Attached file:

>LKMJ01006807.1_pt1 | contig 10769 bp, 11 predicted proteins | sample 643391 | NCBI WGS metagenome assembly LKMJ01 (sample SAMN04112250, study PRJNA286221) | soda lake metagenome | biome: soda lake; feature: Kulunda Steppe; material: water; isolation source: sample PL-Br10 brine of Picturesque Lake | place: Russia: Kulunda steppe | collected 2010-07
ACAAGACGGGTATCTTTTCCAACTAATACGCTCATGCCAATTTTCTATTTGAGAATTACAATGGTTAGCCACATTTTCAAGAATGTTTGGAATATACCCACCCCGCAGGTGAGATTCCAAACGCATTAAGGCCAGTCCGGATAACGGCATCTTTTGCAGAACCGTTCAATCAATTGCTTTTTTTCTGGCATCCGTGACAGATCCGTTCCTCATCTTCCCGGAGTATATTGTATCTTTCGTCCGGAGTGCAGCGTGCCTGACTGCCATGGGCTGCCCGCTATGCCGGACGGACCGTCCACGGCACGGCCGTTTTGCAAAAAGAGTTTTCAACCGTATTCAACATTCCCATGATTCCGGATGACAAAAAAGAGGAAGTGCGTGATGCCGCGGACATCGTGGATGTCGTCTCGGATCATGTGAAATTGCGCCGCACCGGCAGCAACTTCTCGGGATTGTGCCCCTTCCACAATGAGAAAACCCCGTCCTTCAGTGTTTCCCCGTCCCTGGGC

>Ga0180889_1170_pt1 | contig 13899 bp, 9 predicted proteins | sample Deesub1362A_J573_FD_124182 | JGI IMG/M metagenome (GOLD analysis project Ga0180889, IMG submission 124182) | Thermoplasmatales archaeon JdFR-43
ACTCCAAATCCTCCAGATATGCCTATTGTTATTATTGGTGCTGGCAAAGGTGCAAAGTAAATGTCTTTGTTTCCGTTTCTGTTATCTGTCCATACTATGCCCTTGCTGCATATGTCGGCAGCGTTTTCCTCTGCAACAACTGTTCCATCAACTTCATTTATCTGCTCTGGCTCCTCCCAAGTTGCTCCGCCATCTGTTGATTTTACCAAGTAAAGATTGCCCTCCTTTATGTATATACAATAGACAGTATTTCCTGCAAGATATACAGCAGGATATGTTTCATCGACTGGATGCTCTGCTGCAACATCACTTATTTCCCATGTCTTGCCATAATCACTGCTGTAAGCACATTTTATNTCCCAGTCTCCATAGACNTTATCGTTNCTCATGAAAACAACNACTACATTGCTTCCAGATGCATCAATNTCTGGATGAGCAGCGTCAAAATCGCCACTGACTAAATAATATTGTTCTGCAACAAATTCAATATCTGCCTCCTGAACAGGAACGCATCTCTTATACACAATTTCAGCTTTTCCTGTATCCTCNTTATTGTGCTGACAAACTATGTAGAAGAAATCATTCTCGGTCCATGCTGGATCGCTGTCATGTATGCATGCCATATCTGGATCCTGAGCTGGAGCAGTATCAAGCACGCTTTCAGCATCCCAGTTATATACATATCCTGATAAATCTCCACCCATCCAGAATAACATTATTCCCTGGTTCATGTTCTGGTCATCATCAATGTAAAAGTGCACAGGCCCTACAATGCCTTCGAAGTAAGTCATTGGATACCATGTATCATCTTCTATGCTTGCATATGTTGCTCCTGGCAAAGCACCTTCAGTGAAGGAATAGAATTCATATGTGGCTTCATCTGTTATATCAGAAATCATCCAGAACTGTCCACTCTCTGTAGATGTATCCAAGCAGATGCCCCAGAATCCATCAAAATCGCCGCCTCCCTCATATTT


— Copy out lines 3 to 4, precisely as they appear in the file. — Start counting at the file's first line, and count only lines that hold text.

>Ga0180889_1170_pt1 | contig 13899 bp, 9 predicted proteins | sample Deesub1362A_J573_FD_124182 | JGI IMG/M metagenome (GOLD analysis project Ga0180889, IMG submission 124182) | Thermoplasmatales archaeon JdFR-43
ACTCCAAATCCTCCAGATATGCCTATTGTTATTATTGGTGCTGGCAAAGGTGCAAAGTAAATGTCTTTGTTTCCGTTTCTGTTATCTGTCCATACTATGCCCTTGCTGCATATGTCGGCAGCGTTTTCCTCTGCAACAACTGTTCCATCAACTTCATTTATCTGCTCTGGCTCCTCCCAAGTTGCTCCGCCATCTGTTGATTTTACCAAGTAAAGATTGCCCTCCTTTATGTATATACAATAGACAGTATTTCCTGCAAGATATACAGCAGGATATGTTTCATCGACTGGATGCTCTGCTGCAACATCACTTATTTCCCATGTCTTGCCATAATCACTGCTGTAAGCACATTTTATNTCCCAGTCTCCATAGACNTTATCGTTNCTCATGAAAACAACNACTACATTGCTTCCAGATGCATCAATNTCTGGATGAGCAGCGTCAAAATCGCCACTGACTAAATAATATTGTTCTGCAACAAATTCAATATCTGCCTCCTGAACAGGAACGCATCTCTTATACACAATTTCAGCTTTTCCTGTATCCTCNTTATTGTGCTGACAAACTATGTAGAAGAAATCATTCTCGGTCCATGCTGGATCGCTGTCATGTATGCATGCCATATCTGGATCCTGAGCTGGAGCAGTATCAAGCACGCTTTCAGCATCCCAGTTATATACATATCCTGATAAATCTCCACCCATCCAGAATAACATTATTCCCTGGTTCATGTTCTGGTCATCATCAATGTAAAAGTGCACAGGCCCTACAATGCCTTCGAAGTAAGTCATTGGATACCATGTATCATCTTCTATGCTTGCATATGTTGCTCCTGGCAAAGCACCTTCAGTGAAGGAATAGAATTCATATGTGGCTTCATCTGTTATATCAGAAATCATCCAGAACTGTCCACTCTCTGTAGATGTATCCAAGCAGATGCCCCAGAATCCATCAAAATCGCCGCCTCCCTCATATTT